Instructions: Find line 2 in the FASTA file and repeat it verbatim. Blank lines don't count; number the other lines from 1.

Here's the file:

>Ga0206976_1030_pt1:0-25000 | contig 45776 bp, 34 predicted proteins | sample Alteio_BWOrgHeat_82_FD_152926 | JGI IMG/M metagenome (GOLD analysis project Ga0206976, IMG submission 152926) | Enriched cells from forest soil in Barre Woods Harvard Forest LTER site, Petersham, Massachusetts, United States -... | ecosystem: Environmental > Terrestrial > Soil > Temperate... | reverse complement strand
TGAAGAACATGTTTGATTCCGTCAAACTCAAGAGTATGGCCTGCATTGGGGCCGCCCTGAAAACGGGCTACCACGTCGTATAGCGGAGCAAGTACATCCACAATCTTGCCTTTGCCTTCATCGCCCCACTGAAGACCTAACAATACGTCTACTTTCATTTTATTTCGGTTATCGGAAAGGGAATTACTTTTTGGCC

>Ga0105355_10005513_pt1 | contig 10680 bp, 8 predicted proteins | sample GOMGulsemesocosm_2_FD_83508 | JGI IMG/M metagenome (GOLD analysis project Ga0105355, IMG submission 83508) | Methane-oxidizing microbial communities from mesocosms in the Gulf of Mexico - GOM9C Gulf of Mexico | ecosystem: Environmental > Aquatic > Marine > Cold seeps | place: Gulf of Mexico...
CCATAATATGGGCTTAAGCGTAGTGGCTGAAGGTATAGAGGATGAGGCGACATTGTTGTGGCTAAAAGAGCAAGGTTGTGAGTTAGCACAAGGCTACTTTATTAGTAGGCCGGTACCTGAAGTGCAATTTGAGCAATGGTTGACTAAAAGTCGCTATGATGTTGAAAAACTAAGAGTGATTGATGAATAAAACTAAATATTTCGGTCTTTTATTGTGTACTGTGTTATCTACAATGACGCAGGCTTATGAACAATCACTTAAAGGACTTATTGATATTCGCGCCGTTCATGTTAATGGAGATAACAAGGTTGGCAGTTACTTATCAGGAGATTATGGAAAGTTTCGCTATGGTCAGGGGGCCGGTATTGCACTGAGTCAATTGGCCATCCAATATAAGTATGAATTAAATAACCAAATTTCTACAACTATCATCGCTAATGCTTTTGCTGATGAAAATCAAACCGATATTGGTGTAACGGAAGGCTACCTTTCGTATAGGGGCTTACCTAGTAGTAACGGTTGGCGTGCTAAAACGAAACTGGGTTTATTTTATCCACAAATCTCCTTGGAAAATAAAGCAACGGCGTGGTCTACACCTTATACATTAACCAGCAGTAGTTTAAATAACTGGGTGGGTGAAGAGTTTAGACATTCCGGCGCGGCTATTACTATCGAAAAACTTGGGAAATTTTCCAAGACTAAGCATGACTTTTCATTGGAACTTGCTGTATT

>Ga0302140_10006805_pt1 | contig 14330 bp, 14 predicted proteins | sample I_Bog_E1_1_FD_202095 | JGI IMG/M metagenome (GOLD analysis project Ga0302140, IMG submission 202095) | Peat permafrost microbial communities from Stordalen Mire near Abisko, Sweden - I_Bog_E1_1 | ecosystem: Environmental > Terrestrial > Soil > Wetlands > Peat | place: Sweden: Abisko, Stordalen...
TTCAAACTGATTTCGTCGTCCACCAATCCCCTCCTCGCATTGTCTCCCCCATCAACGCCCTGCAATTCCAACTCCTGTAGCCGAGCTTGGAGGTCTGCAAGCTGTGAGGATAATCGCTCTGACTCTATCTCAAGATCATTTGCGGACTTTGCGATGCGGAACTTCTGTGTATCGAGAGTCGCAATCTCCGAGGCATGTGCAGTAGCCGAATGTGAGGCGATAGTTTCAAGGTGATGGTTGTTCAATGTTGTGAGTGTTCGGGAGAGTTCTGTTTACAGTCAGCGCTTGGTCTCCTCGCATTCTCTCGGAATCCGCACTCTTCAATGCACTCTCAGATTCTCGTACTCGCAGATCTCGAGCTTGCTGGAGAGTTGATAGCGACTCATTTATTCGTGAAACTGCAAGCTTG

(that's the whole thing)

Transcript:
TGAAGAACATGTTTGATTCCGTCAAACTCAAGAGTATGGCCTGCATTGGGGCCGCCCTGAAAACGGGCTACCACGTCGTATAGCGGAGCAAGTACATCCACAATCTTGCCTTTGCCTTCATCGCCCCACTGAAGACCTAACAATACGTCTACTTTCATTTTATTTCGGTTATCGGAAAGGGAATTACTTTTTGGCC